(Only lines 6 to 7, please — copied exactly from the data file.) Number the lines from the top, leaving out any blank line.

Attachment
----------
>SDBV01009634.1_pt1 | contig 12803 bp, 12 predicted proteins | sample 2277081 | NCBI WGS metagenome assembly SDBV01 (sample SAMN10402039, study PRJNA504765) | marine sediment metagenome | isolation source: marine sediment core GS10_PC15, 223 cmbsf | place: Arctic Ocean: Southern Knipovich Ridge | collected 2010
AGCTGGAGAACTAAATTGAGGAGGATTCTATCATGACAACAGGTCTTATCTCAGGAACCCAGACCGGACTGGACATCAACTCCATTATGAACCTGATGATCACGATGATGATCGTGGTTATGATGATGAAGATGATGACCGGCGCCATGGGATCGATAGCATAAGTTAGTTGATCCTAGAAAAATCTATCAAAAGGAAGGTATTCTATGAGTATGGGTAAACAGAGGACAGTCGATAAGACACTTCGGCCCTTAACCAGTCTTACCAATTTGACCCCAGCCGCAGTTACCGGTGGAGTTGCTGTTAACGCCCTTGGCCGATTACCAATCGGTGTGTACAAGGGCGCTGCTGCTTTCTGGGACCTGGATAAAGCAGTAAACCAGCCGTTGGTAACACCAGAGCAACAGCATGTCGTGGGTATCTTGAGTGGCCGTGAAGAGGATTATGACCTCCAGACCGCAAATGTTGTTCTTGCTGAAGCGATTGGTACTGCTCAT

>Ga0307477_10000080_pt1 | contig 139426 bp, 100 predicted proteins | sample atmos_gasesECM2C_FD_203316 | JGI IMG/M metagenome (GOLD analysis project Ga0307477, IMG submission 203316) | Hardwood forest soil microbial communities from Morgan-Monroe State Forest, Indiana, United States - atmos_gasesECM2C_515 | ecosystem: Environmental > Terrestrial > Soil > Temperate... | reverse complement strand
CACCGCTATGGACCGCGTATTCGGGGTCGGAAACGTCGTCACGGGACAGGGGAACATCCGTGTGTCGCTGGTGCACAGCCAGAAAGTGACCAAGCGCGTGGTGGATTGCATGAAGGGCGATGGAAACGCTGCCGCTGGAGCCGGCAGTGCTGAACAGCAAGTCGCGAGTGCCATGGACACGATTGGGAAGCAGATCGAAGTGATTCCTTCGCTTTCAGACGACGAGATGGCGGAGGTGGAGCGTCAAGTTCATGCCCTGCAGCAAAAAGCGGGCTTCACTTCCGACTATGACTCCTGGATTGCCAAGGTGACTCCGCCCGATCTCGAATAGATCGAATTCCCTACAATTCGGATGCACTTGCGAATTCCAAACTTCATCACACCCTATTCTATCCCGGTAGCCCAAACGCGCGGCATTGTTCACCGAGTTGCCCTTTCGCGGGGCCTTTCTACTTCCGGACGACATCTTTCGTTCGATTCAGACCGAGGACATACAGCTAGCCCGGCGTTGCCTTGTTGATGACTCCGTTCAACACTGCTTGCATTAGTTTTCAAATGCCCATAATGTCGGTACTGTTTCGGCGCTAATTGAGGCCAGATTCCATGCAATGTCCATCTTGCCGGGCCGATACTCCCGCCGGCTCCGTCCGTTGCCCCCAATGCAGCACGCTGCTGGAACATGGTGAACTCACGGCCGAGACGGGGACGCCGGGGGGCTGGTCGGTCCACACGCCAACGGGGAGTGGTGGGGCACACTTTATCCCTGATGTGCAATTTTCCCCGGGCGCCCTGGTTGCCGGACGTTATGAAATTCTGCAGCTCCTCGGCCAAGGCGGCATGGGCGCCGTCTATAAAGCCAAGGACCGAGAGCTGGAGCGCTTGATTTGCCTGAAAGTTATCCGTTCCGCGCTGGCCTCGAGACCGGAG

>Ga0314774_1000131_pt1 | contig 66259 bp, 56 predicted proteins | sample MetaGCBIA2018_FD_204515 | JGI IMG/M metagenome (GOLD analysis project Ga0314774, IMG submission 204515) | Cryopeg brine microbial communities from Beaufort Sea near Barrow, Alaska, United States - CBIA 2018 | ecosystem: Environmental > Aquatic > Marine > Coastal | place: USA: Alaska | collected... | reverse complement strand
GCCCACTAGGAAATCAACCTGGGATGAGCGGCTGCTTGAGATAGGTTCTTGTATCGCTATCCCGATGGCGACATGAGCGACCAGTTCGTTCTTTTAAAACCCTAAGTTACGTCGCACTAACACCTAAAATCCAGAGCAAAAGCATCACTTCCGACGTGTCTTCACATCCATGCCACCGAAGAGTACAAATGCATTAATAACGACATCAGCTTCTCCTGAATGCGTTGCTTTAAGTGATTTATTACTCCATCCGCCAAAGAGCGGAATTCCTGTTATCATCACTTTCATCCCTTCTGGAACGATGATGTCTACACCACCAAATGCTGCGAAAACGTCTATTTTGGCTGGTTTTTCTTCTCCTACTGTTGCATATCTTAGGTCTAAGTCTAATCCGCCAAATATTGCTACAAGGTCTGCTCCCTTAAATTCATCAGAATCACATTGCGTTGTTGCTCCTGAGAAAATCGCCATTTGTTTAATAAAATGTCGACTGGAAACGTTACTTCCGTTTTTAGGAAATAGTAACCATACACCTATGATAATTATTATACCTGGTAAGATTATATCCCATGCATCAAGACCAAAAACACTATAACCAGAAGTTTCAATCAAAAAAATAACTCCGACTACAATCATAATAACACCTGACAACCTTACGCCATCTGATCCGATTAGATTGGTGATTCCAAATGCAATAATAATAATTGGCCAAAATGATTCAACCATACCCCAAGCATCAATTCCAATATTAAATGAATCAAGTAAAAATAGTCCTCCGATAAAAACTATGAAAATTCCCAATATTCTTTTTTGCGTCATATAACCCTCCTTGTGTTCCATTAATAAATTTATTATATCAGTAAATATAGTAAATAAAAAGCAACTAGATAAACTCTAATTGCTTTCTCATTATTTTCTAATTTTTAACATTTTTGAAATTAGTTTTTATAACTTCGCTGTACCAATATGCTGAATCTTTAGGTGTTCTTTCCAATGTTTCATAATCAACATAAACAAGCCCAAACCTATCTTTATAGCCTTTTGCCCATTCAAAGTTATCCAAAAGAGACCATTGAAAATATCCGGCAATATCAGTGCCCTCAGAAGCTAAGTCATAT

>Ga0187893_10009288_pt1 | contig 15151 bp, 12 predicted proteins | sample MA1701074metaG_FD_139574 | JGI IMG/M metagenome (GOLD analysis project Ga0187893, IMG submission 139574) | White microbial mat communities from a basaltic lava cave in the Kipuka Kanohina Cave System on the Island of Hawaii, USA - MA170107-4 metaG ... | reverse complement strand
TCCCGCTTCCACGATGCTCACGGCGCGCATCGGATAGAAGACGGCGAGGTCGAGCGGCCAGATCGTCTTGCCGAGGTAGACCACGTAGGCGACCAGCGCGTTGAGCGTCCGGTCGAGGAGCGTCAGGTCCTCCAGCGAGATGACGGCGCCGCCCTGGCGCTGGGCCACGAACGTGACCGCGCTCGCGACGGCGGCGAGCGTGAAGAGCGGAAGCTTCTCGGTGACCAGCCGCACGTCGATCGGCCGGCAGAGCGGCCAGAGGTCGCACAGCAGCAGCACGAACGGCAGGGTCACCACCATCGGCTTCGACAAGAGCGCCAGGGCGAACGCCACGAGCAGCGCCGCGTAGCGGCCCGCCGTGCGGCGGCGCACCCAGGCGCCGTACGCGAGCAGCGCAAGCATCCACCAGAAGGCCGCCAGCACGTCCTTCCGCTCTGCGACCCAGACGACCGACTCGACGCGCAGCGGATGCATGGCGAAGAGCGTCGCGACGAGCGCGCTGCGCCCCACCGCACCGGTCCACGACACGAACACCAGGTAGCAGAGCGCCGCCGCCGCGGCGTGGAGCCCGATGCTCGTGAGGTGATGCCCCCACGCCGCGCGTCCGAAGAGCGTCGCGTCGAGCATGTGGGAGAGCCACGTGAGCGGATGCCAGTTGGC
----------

GCCCACTAGGAAATCAACCTGGGATGAGCGGCTGCTTGAGATAGGTTCTTGTATCGCTATCCCGATGGCGACATGAGCGACCAGTTCGTTCTTTTAAAACCCTAAGTTACGTCGCACTAACACCTAAAATCCAGAGCAAAAGCATCACTTCCGACGTGTCTTCACATCCATGCCACCGAAGAGTACAAATGCATTAATAACGACATCAGCTTCTCCTGAATGCGTTGCTTTAAGTGATTTATTACTCCATCCGCCAAAGAGCGGAATTCCTGTTATCATCACTTTCATCCCTTCTGGAACGATGATGTCTACACCACCAAATGCTGCGAAAACGTCTATTTTGGCTGGTTTTTCTTCTCCTACTGTTGCATATCTTAGGTCTAAGTCTAATCCGCCAAATATTGCTACAAGGTCTGCTCCCTTAAATTCATCAGAATCACATTGCGTTGTTGCTCCTGAGAAAATCGCCATTTGTTTAATAAAATGTCGACTGGAAACGTTACTTCCGTTTTTAGGAAATAGTAACCATACACCTATGATAATTATTATACCTGGTAAGATTATATCCCATGCATCAAGACCAAAAACACTATAACCAGAAGTTTCAATCAAAAAAATAACTCCGACTACAATCATAATAACACCTGACAACCTTACGCCATCTGATCCGATTAGATTGGTGATTCCAAATGCAATAATAATAATTGGCCAAAATGATTCAACCATACCCCAAGCATCAATTCCAATATTAAATGAATCAAGTAAAAATAGTCCTCCGATAAAAACTATGAAAATTCCCAATATTCTTTTTTGCGTCATATAACCCTCCTTGTGTTCCATTAATAAATTTATTATATCAGTAAATATAGTAAATAAAAAGCAACTAGATAAACTCTAATTGCTTTCTCATTATTTTCTAATTTTTAACATTTTTGAAATTAGTTTTTATAACTTCGCTGTACCAATATGCTGAATCTTTAGGTGTTCTTTCCAATGTTTCATAATCAACATAAACAAGCCCAAACCTATCTTTATAGCCTTTTGCCCATTCAAAGTTATCCAAAAGAGACCATTGAAAATATCCGGCAATATCAGTGCCCTCAGAAGCTAAGTCATAT

>Ga0187893_10009288_pt1 | contig 15151 bp, 12 predicted proteins | sample MA1701074metaG_FD_139574 | JGI IMG/M metagenome (GOLD analysis project Ga0187893, IMG submission 139574) | White microbial mat communities from a basaltic lava cave in the Kipuka Kanohina Cave System on the Island of Hawaii, USA - MA170107-4 metaG ... | reverse complement strand